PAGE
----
Hoffman out to secure legendary Tour Durban status10/08/2022
Kimberley roadie eager for Tour Durban17/08/2022
The return of the long road race to some of its iconic sectors has triggered renewed interest in the road cycling community ahead of the aQuellé Tour Durban on Sunday 11 September.
During the hard Covid years the well-loved Durban classic had its wings clipped and raced in managed laps on the M4 freeway, offering the serious roadies three laps totalling 135km.
Now freed of the negotiated compromises that the organisers were forced to strike to come up with a compliant event, the event has quickly reverted to a traditional long Tour Durban road race, tweaked and adjusted to offer the serious cyclists the challenge that many have been asking for.
After the fast M4 lap from the start outside the Moses Mabhida Stadium to the Desainagar Circle at Mdloti and back to the city, the race heads into the city for the signature fast sector down Margaret Mncadi Street, formerly known as the Victoria Embankment, and onto the M4 Southern Freeway.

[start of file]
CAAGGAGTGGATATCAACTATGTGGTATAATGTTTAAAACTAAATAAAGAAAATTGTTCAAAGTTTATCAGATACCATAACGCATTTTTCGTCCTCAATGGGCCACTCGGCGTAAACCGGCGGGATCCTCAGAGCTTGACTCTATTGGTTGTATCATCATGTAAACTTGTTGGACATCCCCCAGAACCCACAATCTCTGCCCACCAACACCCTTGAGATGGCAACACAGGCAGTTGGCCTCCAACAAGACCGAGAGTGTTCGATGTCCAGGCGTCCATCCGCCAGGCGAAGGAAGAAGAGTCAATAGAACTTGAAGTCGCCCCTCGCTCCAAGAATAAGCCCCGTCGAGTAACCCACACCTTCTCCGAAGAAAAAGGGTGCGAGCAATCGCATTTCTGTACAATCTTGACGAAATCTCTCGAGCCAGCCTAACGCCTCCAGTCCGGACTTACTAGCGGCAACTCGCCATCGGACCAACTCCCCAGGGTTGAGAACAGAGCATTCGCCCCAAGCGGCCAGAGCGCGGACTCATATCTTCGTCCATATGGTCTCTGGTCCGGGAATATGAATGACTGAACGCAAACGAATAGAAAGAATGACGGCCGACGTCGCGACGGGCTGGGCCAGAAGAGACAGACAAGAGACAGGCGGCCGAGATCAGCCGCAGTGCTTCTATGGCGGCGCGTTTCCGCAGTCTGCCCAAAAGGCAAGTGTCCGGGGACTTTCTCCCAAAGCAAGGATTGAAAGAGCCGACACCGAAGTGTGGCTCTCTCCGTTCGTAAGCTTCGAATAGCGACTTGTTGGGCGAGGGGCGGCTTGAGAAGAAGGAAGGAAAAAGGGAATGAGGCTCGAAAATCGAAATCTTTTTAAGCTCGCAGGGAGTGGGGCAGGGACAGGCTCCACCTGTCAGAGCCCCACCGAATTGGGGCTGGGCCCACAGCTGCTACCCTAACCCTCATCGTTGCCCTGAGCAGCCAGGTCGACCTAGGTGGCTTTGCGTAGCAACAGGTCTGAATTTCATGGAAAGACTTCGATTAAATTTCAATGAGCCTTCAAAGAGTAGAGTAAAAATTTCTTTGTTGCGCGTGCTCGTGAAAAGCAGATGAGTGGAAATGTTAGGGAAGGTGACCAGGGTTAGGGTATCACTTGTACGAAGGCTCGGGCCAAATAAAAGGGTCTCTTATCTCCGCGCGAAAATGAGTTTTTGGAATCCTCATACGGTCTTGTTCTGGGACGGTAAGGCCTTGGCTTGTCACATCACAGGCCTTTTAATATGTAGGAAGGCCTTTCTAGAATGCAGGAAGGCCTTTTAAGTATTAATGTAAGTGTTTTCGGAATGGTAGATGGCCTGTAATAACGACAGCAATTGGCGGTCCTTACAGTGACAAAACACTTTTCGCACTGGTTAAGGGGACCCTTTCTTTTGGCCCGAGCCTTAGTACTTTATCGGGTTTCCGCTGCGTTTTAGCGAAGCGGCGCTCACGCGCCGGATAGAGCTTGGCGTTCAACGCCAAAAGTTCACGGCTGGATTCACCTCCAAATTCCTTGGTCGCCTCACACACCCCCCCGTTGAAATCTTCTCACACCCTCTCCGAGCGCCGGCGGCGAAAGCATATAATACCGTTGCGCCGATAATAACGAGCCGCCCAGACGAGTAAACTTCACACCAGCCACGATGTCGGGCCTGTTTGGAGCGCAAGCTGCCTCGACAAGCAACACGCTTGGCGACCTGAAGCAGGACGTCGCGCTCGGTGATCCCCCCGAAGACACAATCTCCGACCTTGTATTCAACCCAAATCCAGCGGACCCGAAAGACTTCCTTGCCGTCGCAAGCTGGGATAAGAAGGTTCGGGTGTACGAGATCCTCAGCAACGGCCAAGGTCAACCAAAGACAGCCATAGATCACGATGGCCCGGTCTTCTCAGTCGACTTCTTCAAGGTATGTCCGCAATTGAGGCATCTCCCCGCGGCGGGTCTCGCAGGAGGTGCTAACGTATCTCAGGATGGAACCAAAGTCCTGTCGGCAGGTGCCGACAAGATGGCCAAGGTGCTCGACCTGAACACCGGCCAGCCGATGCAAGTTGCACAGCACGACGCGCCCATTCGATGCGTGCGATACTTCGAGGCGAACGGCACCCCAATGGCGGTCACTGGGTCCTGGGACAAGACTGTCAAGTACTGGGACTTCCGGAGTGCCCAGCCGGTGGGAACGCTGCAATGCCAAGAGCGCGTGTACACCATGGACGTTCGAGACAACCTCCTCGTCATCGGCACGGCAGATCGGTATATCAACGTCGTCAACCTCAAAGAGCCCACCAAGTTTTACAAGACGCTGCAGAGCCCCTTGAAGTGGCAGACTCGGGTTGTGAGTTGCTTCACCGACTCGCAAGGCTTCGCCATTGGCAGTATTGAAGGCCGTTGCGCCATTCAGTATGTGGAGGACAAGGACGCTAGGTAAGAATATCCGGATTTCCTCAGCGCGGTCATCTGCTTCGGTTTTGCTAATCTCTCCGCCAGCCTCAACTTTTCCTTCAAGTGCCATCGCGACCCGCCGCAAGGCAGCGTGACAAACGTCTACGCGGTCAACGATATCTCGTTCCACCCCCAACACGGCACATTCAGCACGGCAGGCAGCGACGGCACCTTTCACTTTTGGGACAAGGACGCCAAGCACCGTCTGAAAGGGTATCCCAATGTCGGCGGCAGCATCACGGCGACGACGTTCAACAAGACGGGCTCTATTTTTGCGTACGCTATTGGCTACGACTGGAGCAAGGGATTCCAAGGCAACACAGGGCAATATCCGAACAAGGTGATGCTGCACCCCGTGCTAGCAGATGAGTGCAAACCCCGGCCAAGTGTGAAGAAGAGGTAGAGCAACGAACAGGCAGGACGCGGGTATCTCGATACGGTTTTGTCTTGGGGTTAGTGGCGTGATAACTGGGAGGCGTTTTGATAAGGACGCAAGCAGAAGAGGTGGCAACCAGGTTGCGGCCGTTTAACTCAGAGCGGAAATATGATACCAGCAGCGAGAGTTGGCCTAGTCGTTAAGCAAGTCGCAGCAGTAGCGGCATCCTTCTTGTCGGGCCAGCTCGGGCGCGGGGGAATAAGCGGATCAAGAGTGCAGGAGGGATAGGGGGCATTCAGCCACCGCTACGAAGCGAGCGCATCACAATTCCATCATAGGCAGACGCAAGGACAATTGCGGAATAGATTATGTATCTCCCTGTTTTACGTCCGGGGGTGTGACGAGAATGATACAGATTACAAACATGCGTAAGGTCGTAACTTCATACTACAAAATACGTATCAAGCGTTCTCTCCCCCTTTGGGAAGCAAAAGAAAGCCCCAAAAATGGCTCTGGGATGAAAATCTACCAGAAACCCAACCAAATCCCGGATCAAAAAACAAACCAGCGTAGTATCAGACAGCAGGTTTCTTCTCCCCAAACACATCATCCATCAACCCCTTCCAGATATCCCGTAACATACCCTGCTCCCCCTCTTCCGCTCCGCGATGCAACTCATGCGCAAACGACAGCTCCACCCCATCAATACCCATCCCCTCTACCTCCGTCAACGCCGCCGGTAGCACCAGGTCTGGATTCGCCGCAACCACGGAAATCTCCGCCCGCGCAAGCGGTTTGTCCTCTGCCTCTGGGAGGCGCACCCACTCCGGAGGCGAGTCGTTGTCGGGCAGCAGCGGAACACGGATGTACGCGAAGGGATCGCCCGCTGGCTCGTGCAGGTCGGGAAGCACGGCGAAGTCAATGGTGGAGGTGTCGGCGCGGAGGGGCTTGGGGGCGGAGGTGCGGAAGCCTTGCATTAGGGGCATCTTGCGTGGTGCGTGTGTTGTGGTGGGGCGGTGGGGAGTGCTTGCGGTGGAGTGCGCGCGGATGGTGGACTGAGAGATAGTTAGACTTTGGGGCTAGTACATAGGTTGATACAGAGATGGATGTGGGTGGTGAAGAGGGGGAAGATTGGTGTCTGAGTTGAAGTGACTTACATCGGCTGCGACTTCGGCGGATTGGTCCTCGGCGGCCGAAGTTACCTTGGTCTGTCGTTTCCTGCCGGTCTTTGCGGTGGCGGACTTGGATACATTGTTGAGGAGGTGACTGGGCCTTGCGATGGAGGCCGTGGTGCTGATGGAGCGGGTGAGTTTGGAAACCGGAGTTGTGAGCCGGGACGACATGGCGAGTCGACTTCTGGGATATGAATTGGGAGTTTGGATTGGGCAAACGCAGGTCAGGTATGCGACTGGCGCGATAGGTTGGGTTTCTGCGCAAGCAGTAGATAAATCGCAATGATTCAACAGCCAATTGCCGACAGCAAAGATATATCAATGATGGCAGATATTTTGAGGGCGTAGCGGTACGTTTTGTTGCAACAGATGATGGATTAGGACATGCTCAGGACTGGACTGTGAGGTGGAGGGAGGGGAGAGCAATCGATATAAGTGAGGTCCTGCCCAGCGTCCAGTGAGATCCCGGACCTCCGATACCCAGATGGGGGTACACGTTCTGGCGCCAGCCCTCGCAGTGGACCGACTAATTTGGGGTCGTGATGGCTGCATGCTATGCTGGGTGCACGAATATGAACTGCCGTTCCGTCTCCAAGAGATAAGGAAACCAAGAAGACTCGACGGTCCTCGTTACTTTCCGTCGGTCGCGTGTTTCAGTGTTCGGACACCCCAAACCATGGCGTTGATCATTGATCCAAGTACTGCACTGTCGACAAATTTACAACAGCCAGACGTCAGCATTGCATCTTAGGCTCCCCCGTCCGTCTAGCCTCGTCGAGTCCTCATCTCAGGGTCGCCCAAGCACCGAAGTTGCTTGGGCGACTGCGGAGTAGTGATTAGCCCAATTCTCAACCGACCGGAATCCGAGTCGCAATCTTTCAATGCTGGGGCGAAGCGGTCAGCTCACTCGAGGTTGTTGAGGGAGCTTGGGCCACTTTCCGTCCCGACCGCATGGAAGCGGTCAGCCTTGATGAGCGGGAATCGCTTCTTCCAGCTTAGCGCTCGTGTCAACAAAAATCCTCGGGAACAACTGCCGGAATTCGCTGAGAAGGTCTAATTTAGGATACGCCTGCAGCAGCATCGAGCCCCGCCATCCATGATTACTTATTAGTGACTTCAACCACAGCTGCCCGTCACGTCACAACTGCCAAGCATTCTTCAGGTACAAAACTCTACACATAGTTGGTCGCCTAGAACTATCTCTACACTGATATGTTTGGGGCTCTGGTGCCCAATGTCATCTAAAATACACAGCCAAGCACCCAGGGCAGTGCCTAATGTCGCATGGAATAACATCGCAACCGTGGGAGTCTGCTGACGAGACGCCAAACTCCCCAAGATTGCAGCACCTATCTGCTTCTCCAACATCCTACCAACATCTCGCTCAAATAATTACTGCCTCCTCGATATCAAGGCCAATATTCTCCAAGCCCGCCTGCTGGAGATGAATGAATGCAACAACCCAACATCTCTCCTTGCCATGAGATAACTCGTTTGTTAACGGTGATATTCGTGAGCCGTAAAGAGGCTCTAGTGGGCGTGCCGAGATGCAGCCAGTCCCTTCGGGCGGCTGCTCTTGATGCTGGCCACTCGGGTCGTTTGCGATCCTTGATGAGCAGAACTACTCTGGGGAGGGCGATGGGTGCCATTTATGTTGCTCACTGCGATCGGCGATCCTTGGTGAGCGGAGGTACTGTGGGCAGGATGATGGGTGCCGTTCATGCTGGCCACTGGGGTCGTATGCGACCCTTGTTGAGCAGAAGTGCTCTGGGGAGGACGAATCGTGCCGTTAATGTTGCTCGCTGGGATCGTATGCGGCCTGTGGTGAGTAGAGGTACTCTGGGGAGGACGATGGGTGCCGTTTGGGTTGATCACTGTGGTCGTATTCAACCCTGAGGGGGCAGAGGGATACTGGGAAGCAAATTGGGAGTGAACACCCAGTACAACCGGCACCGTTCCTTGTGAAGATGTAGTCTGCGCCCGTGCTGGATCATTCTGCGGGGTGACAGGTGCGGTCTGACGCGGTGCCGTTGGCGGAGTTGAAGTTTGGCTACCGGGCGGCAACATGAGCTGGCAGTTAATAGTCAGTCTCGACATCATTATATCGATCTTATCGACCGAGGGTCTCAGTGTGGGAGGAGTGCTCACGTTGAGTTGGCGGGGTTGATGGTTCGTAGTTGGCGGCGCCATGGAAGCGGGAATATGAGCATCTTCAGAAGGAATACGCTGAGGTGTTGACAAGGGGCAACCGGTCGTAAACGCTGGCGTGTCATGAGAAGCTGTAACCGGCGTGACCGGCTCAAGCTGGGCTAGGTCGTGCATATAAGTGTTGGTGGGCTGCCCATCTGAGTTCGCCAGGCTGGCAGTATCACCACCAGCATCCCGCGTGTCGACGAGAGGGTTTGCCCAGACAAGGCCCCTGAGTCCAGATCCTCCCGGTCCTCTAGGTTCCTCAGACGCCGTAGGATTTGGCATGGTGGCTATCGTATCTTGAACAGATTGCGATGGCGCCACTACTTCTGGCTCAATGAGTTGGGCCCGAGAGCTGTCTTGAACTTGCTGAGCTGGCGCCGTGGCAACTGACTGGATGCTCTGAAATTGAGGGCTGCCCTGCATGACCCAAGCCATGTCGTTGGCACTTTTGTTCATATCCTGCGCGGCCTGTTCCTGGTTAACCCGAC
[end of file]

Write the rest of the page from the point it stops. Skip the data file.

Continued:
For the racers that sector is crucial as the racing groups that will be defined on that leg will start the key climb from Rossburgh to Pinetown, roughly seventy kilometres into the race.
For the serious road racers the climb up the M7 is a defining element of the aQuellé Tour Durban and always plays a key role in shaping the short-list of the potential race winners.
It is a brutal fourteen kilometre climb that ardent road enthusiasts have been factoring into their training for the big race, and cresting the top of that climb in Pinetown is one of the landmark moments in the legacy of the Tour Durban.
Building on that legacy, the race then embarks on its newest innovation, negotiated with the eThekwini Metro traffic authorities, that take the racers home along the M13 from the St Johns Avenue bridge.
Gains that have been won on the tough M7 climb will be banked and the fast descent into the finish in Masabalala Yengwa Avenue will decide the riders who will be called to the podium later in the day.
As part of days traffic management plan, the 106 kilometre ride has been limited to 1000 riders, and for the serious roadies, securing one of those entries has been a key priority.
For many of them, the winter weekends have been made up of familiar training rides along the M4, supplemented with key hill training and fast descents to prepare for the closing thirty kilometres to the finish line on Sunday 11 September.
Entries for the 2022 aQuellé Tour Durban are open.